• I would gladly call a Republican Representative if he or she was in my district, or I thought they would listen.

      But I am not interested in a plan that alters the CPI, raises the Medicare eligibility age, or reduces payments to states for Medicaid.  I won’t sign a petition that doesn’t clearly indicate that those kinds of changes are off the table.

      This is a game of chicken being played by House Republicans.  They think they can get anything they want by simply waiting it out.  (Which, BTW, I stated the other day in a post and someone thought I was being too pessimistic.)  This is designed to make the Democrats less appealing to their base next year, to damage the President – it’s not about debt reduction, or they would have agreed to the President’s plan.

      If this gets chaotic, they [the Senate] will fold like a cheap suit.
      –House Speaker John Boehner, 2011-07-26 on the debt ceiling increase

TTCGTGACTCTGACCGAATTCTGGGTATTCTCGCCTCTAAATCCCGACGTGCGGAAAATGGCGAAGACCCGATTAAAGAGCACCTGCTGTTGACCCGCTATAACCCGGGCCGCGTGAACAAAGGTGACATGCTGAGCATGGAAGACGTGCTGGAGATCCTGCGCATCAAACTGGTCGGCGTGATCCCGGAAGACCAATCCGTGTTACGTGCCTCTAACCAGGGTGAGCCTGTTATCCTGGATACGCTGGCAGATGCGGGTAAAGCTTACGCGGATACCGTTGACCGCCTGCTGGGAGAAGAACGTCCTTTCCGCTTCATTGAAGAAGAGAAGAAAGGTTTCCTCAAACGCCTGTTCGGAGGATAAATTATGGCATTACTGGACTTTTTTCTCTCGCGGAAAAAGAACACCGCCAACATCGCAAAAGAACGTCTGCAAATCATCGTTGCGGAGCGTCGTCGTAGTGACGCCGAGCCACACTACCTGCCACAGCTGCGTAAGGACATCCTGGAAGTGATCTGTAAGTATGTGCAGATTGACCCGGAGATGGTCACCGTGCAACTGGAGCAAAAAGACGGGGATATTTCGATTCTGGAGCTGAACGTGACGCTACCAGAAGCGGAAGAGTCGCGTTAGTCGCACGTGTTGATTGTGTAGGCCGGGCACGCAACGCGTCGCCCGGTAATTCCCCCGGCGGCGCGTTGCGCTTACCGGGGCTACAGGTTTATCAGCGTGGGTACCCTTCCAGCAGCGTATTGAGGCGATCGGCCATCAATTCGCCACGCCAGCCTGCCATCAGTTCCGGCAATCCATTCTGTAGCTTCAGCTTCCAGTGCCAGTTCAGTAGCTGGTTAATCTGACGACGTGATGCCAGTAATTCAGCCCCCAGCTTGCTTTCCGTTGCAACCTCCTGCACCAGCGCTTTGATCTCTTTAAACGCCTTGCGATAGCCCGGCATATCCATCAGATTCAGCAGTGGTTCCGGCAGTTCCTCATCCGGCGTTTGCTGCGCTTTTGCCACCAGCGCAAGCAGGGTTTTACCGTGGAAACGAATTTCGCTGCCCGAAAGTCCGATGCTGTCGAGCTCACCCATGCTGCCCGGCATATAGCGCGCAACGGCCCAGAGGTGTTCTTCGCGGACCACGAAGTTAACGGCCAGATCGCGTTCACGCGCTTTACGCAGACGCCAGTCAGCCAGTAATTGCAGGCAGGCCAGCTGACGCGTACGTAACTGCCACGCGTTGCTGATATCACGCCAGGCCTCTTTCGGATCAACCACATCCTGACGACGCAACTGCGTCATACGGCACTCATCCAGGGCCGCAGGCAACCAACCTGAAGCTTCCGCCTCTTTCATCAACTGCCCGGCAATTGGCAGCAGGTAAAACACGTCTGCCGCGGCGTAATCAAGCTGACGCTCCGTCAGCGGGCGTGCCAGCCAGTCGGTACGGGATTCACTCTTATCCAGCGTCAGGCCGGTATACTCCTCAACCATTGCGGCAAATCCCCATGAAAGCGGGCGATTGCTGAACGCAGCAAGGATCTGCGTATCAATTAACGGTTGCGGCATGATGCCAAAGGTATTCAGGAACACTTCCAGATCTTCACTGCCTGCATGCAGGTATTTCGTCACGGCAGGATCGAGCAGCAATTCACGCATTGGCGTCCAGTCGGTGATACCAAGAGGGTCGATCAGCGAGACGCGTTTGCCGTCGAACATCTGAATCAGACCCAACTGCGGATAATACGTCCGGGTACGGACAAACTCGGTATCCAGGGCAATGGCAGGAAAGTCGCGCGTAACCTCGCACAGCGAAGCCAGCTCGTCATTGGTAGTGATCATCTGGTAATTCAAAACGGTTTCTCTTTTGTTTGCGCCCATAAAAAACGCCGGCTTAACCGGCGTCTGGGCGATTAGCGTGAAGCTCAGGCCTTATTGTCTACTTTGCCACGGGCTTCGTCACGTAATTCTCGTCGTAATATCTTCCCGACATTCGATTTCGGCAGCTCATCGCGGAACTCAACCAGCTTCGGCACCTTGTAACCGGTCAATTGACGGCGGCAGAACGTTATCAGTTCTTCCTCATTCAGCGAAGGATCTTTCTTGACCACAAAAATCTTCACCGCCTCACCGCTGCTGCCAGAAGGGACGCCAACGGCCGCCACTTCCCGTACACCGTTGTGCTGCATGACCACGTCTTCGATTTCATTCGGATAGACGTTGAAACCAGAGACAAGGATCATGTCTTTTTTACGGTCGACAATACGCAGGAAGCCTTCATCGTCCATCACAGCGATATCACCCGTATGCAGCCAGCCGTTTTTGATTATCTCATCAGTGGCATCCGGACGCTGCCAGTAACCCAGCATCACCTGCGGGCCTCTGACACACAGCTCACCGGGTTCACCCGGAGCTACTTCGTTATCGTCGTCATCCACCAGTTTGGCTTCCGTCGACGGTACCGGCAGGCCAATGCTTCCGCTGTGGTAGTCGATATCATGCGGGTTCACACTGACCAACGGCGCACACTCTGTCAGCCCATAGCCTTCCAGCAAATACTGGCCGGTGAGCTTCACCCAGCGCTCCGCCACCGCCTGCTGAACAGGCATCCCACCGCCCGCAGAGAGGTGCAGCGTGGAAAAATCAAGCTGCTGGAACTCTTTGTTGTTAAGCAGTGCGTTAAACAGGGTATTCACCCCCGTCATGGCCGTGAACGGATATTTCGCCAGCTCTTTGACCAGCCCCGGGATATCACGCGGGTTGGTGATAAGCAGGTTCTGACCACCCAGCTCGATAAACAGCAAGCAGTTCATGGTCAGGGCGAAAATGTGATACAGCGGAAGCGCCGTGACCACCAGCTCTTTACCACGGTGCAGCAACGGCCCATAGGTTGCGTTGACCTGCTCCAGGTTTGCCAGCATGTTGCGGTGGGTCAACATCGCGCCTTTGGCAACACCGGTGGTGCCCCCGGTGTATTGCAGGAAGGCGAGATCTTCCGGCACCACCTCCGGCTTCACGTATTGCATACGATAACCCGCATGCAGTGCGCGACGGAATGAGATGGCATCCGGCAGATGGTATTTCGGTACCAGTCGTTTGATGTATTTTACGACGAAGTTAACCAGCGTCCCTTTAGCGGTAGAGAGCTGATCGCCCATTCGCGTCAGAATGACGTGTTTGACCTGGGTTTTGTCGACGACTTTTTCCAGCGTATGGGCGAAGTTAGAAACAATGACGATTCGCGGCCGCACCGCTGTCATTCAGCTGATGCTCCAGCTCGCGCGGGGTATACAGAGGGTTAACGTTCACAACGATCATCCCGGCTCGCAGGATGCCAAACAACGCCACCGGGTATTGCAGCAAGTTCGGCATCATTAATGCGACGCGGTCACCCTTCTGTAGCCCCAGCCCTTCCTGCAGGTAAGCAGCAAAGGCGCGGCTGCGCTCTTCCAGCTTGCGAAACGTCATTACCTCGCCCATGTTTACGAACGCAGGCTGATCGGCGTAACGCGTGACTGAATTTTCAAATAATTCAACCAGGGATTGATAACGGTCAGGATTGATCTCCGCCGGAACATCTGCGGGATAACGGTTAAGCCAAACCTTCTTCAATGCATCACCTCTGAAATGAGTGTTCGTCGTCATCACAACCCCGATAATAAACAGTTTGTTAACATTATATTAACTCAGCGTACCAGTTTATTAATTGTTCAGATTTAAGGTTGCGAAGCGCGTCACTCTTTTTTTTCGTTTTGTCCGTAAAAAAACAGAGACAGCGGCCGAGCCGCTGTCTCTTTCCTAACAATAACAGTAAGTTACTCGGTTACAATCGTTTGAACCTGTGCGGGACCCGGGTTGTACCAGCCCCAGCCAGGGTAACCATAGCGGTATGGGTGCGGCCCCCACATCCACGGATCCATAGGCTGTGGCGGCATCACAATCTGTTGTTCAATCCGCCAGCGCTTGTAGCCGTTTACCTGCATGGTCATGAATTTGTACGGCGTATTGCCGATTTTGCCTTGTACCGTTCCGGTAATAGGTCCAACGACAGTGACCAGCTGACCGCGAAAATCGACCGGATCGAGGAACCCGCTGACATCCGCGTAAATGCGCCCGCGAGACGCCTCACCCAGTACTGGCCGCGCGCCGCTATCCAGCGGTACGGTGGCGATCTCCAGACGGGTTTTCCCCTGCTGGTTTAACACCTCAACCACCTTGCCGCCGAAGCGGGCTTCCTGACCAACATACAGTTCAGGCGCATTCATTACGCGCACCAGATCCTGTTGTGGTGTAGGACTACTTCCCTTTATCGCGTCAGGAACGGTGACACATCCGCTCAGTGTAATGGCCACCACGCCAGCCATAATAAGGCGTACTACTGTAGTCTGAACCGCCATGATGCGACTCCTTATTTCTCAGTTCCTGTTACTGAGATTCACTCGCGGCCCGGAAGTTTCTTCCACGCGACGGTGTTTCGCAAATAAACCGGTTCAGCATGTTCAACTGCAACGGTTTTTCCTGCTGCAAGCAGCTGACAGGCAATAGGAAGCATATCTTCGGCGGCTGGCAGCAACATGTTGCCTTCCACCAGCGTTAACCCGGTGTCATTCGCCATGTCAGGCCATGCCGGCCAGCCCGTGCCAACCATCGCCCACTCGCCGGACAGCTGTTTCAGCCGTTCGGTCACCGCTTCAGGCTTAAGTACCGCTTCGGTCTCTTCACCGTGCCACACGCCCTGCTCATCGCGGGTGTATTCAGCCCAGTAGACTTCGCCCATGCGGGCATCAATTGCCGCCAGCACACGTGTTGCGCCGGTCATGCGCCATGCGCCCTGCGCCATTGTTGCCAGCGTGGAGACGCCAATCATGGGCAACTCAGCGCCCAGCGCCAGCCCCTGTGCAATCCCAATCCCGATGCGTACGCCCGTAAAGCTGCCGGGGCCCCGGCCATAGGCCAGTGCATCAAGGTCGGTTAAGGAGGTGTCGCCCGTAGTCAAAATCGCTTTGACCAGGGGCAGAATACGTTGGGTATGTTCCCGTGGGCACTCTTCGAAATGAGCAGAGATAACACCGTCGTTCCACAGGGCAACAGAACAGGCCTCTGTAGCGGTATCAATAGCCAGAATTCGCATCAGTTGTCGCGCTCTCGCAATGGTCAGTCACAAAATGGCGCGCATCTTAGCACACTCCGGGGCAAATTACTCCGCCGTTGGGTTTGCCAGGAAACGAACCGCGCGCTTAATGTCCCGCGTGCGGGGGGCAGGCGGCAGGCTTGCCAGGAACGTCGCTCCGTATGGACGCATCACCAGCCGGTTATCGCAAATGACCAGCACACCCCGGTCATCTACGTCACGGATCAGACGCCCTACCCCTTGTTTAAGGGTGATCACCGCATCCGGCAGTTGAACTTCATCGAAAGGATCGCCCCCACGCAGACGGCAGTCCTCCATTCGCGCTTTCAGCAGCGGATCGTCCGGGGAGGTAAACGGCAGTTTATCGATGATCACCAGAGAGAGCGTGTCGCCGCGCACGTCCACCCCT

(Source: Politico)

    • Ellie says:

      Senator Bennet, I hope you have someone monitoring this blog. Increased revenue from corporate tax loopholes and extended into 2013 must be part of the deal.  Probably not a chance to let Bush tax cuts expire into the package but it should.

    • Gray in Mountains says:

      Yes, we have some serious financial issues. Seniors did not create the problems. Senior citizens and that group, among those most impacted and least likely to benefit from a ‘cure’ is just one of the groups that should not be asked to sacrifice. Neither should vets.